This special explores the connections between the Gullah of the South Carolina/Georgia Sea Islands and the people of West Africa, particularly those of Sierra Leone.

Gullah Collection
In the past, people have described the Gullah culture as quaint and the language as unintelligible. A closer look reveals a complex history and language with direct links to West Africa that survived slavery and thrived on the Sea Islands of South Carolina and Georgia. The Gullah experience has many variables that make it unique to each family and community. 

Introduces Gullah culture, language and music to children. The website has three sections: Gullah CultureGullah Music and Gullah Tales, told in Gullah and English.

Gullah Roots

Gullah Roots dives deep into South Carolina’s ties with West Africa, educating viewers about Gullah heritage, including spiritual, musical and artistic traditions.

Homecoming: Art of Jonathan Green and Leo Twiggs | Carolina Stories
This program explores the works of two outstanding artists who are sons of the South Carolina Lowcountry. Twiggs and Green share an indelible bond, reflected in their works.

Jail, No Bail | Carolina Stories
Documentary that pays tribute to the “Friendship Nine,” a group of college students who were arrested for a lunch counter sit-in in Rock Hill, SC in 1961. Instead of paying bail (as was the norm with all previous sit-ins), they served 30 days of hard labor, making the city pay to house, feed & clothe them, thus turning the tables & drying up a dubious revenue stream. This movement caught on nationally, changing the entire sit-in strategy. The program was the centerpiece of 50th anniversary events, and still has legs today. It included extensive television, educational and community outreach initiatives.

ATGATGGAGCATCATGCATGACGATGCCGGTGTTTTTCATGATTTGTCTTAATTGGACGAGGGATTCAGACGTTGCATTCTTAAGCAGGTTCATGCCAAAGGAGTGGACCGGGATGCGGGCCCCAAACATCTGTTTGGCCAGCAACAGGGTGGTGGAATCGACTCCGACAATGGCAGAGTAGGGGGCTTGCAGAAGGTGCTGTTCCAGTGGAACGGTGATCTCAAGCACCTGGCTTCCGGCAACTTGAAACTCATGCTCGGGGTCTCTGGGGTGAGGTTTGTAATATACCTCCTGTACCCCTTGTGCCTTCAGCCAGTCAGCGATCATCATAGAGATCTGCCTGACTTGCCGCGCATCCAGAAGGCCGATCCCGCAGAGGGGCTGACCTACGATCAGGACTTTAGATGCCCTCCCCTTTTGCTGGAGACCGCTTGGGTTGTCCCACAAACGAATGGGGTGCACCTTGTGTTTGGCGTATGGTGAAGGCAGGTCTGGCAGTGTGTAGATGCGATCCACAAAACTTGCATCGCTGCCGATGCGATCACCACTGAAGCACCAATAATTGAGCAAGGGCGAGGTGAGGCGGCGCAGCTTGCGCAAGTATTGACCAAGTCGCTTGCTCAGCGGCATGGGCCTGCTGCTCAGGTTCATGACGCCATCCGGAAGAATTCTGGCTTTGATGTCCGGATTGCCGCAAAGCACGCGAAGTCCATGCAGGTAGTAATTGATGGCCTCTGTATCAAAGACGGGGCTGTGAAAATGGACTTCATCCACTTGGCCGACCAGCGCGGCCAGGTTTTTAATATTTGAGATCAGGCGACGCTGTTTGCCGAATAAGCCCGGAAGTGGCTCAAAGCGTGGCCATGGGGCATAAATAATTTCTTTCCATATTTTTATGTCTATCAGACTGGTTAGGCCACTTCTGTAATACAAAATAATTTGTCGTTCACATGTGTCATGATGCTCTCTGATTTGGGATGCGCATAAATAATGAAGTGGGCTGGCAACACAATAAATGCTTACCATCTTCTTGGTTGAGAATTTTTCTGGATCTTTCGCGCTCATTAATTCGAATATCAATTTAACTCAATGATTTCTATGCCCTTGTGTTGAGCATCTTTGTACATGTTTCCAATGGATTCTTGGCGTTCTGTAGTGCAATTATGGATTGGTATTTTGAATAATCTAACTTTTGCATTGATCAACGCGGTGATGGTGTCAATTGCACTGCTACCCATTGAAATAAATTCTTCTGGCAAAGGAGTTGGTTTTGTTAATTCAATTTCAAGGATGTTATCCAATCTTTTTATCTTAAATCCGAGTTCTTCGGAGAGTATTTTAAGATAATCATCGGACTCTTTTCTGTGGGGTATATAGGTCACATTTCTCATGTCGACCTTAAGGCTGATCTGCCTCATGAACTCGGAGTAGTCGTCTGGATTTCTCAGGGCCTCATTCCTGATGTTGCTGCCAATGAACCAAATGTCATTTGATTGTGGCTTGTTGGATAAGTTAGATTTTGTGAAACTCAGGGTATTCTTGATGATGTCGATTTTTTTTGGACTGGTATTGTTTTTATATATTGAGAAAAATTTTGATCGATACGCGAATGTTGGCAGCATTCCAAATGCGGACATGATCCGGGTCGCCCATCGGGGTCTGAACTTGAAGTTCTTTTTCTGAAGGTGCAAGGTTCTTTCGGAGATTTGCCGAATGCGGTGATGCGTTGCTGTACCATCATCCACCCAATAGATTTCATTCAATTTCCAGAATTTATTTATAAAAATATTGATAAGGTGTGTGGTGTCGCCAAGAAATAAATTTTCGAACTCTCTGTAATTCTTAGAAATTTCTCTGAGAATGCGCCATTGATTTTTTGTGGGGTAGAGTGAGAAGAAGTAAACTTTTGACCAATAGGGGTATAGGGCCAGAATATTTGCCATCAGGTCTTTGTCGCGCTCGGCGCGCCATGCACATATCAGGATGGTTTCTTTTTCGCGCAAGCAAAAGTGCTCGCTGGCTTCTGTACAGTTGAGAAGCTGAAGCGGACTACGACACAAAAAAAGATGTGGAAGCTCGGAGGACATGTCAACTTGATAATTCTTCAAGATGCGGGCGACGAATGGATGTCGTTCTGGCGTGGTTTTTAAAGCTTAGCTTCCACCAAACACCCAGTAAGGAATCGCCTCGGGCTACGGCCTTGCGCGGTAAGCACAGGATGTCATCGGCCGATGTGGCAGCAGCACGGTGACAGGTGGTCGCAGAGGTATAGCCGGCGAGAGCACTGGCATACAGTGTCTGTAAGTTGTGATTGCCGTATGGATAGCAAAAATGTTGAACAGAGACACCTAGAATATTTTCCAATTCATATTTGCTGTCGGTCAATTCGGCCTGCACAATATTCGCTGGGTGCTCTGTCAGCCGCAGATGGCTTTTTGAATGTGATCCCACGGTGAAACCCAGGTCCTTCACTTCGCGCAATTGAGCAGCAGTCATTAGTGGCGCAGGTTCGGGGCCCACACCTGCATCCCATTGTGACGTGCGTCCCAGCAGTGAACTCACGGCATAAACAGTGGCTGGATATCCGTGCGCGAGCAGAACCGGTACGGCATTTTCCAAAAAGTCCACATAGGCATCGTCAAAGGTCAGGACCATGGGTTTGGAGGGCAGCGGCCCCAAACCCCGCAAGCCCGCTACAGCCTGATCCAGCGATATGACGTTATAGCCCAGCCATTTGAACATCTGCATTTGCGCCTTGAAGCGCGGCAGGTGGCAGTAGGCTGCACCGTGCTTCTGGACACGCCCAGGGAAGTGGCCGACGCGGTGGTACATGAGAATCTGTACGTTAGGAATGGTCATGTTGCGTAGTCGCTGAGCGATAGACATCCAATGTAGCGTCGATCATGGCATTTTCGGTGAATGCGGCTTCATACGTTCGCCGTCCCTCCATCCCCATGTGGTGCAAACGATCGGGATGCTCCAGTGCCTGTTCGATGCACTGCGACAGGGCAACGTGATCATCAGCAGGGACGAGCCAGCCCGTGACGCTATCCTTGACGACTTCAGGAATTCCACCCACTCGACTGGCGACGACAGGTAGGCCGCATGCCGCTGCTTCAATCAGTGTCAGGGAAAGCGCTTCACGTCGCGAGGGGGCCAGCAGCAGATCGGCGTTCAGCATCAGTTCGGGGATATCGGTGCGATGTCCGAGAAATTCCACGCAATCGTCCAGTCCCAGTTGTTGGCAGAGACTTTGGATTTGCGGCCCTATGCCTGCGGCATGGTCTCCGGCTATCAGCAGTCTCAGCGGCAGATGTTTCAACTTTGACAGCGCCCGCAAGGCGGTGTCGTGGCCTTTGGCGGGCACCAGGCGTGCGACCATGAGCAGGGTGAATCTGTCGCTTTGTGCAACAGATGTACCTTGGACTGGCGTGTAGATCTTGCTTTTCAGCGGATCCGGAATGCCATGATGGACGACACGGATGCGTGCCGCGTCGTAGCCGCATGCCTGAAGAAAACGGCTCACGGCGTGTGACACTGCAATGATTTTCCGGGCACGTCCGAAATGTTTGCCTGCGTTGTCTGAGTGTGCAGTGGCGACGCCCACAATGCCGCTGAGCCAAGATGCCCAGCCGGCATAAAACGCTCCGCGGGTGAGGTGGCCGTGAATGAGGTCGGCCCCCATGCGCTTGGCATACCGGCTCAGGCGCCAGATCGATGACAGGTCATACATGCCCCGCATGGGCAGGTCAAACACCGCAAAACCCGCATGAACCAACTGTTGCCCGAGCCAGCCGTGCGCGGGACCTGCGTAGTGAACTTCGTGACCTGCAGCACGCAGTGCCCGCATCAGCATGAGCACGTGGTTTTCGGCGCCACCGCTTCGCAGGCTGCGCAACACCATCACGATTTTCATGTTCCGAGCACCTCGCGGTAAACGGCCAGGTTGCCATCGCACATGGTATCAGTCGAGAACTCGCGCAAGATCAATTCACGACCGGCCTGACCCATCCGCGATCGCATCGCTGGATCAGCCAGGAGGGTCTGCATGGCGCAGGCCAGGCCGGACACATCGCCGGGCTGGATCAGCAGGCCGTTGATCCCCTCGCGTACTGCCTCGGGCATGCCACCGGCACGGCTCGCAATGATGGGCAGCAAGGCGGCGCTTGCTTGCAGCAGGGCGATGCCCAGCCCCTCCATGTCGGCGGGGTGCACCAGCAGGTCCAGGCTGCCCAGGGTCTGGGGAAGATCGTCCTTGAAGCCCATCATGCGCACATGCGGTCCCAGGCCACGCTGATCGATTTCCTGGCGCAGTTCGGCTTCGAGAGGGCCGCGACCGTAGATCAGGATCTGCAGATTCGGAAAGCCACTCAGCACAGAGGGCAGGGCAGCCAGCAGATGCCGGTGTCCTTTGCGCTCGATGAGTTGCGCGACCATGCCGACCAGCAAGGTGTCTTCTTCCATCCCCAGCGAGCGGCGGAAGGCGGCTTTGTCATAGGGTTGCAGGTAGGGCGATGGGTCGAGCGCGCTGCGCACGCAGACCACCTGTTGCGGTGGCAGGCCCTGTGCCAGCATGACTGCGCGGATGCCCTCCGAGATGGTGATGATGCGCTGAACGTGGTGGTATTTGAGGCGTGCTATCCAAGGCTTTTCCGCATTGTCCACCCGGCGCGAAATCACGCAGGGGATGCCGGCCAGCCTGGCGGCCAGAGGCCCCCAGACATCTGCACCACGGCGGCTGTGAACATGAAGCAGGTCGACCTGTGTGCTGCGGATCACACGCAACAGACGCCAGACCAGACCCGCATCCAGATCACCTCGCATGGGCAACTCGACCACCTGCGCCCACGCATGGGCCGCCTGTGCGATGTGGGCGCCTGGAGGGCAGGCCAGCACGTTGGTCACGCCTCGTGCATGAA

Mary McLeod Bethune | Idella Bodie’s S.C. Women
One woman’s struggle to gain equality for herself and her students. Mary McLeod Bethune grew up in rural South Carolina and became a teacher. She started with nothing and ended up being an advisor to a president! 

Matthew Perry | Profile
Matthew Perry is known as one of the leading figures in the fight for equal rights for African Americans in South Carolina. At the time this episode aired, Perry had been appointed judge to the U.S. Court of Military Appeals, in Washington, D.C. Judge Perry discusses on his career, involvement with the Civil Rights Movement in S.C., and his appointment to the U.S. Court of Military Appeals. 

Modjeska Simkins | Idella Bodie’s S.C. Women
Modjeska Simkins came from relative wealth and married into wealth, but dedicated her life to helping the disadvantaged to be treated equally in South Carolina. 

Penn Center: A Legacy of Change | Carolina Stories